Enver Hoxha, effective leader of Albanian the world's only remaining Stalinist state, celebrates his 70th birthday on October 16, in a year which has seen Albania sever the final links with one-time ally, China.
MV Hoxha waving hat
MV Chou En-lai down aircraft steps and embracing Hoxha
GV Chinese and Albanian flags
MV Hoxha and chou En-lai seated talking
GV Military parade
LV Hoxha and dignitaries on rostrum taking salute and CU Hoxha giving clenched first salute (2 shots)
GVs Rocket launcher, trucks carrying artillery pieces; armoured personnel carriers (3 shots)
MV Hoxha clapping among crowds
MV Crowd singing and clapping
CU Hoxha with woman and child
MV Women clapping and singing
Hoxha seated under tree with crowds around him (2 shots)
LV May day parade with posters of Hoxha and other Communist leaders
SV Dancers in street
LV Hoxha with dignitaries applauding
SV Crowd waving flowers and chanting
GV PULL OUT TO LV Hoxha applauding and CU Hoxha waving (2 shots)
Script is copyright Reuters Limited. All rights reserved
Background: Enver Hoxha, effective leader of Albanian the world's only remaining Stalinist state, celebrates his 70th birthday on October 16, in a year which has seen Albania sever the final links with one-time ally, China.
SYNOPSIS: Close ties with China lasted for eighteen years. In 1966, Hoxha's warm embrace with Chinese Premier Chou En-Lai, on a visit to Albania, summed up the relationship between the countries. Now, they are separated by ideological differences, and former ties cut.
Albania, having relied successively on neighbour Yugoslavia, the Soviet Union and China for economic survival, stands in total isolation to world Communism. Albania's successive breaking with the three countries, over more than thirty years, shows the vehemence with which Mr. Hoxha has pursued his central them in Albanian politics -- that ideological purism overrules economic arguments.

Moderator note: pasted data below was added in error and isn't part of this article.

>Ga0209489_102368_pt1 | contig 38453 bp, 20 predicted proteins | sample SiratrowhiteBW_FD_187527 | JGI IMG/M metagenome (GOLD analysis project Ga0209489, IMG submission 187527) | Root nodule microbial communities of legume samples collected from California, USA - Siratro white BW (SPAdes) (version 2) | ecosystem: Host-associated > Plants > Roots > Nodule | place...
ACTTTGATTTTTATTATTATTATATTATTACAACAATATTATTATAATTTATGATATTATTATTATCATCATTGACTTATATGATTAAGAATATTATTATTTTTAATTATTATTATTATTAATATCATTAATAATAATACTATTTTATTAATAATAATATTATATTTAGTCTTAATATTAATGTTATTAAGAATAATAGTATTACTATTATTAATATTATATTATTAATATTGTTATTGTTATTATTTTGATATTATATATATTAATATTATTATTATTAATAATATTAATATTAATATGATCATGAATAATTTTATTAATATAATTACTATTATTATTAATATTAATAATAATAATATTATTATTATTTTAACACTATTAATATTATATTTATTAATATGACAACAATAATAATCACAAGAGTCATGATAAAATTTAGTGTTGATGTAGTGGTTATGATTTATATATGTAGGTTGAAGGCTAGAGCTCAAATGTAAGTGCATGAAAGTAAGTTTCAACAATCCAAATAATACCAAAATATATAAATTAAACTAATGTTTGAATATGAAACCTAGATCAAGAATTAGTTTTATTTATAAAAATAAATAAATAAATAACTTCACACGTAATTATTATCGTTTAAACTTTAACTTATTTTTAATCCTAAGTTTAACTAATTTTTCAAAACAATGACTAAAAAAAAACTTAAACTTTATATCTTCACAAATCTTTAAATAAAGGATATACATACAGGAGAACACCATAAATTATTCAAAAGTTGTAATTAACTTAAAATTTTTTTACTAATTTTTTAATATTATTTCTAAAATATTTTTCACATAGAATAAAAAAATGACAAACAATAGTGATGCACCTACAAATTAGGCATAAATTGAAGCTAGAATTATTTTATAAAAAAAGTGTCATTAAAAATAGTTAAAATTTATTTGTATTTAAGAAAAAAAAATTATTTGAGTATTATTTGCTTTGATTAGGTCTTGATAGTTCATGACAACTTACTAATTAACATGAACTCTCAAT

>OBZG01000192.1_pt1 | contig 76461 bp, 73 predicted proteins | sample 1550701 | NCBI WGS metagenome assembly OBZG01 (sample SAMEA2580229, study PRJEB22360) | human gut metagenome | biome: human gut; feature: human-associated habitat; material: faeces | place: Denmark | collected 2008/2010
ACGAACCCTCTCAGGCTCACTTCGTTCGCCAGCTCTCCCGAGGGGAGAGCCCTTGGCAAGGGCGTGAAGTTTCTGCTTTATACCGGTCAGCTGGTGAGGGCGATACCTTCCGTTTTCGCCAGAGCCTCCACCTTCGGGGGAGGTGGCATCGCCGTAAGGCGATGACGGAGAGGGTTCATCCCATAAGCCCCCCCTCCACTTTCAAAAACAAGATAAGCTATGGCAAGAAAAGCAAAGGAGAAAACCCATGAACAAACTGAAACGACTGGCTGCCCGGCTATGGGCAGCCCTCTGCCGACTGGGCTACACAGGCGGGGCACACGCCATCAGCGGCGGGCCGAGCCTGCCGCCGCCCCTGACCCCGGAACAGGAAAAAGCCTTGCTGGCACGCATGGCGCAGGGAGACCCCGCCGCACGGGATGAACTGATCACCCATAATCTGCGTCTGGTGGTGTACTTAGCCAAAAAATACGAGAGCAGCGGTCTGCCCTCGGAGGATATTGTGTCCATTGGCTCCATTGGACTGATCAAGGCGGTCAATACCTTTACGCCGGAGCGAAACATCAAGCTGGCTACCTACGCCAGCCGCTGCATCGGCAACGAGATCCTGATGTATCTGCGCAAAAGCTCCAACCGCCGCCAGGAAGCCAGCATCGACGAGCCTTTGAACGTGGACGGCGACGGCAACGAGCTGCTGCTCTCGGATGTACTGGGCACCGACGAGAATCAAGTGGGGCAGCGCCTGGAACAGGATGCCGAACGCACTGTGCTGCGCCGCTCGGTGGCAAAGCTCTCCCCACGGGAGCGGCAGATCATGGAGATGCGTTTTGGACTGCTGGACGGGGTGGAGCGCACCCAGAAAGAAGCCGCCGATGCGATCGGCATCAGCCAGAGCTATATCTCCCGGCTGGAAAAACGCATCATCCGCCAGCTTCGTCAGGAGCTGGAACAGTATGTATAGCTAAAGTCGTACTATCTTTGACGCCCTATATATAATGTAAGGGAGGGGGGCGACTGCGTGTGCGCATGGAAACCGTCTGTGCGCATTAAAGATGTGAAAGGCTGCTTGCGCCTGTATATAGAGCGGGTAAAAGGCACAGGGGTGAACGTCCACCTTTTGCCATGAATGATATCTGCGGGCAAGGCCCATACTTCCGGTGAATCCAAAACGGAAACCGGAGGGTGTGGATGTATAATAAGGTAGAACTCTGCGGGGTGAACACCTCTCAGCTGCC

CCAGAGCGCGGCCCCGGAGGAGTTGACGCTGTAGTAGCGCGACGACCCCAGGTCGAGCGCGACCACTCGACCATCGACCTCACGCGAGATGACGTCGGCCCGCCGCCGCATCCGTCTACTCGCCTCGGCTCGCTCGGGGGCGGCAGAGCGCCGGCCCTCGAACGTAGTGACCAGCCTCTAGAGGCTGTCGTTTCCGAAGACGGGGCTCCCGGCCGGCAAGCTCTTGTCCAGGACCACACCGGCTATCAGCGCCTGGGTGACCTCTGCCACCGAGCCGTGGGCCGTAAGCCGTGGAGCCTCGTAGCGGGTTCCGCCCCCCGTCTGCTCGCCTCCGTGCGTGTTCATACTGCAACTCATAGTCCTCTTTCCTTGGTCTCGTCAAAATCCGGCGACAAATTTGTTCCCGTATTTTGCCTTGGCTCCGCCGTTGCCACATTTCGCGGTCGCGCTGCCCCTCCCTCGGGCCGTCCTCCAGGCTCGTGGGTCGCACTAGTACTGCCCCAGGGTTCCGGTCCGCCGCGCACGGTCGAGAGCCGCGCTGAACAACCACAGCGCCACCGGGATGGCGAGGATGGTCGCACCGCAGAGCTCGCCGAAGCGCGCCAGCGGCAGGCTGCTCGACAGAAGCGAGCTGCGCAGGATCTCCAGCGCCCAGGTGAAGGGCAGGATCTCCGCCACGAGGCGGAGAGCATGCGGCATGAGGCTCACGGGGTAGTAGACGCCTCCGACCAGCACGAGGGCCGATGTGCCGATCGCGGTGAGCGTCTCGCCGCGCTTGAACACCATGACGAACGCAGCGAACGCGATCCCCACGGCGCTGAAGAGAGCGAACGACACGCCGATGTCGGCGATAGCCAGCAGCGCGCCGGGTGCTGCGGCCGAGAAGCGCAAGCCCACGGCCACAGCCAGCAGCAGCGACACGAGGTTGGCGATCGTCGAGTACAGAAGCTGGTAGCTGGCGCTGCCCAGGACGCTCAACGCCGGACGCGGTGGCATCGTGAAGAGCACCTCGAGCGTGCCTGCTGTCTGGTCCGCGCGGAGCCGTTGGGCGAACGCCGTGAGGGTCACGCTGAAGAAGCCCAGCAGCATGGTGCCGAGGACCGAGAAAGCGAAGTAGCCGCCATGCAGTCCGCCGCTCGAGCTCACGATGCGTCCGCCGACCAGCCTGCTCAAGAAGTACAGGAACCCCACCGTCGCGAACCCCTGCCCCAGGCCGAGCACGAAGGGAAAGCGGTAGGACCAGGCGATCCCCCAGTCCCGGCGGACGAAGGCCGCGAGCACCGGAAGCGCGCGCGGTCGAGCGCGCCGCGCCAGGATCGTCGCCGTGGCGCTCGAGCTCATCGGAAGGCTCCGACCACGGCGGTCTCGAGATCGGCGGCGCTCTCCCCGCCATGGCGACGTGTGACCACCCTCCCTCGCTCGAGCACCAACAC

It is a policy that has resulted in bitter political confrontations among the Albanian leadership. mr. Hoxha, known for his abrupt way of dealing with political opponents, has seen them removed from office in a series of purges. Since 1974, most of Albania's senior technocrats, the country's entire military leadership, and half the Communist Party Central Committee, have been replaced.
Mr. Hoxha's unwillingness to deviate from the principles he began in the late 1940's has left albania without a single political ally. Yet, the strategic importance of the small Balkan state, bordering the Adriatic, maintains the attention of both the West and Soviet Union. And with an economic potential to be harnessed, it seems that Mr. Hoxha will be forced to seek economic ties at least.
He hinted, in a recent speech, that Albania was willing to have friendly relations with neighbouring countries, regardless of their political systems. It seems unlikely, though, that this political veteran of the Communist world could compromise his strict outlook more than he deems absolutely necessary. Since founding Albania's communist Party thirty-seven years ago, he has been the pivot of the country's political attitudes. Through those years, he has survived the in-fighting to remain leader of the powerful Party of Labour -- a post he is unlikely to lose in his seventieth year.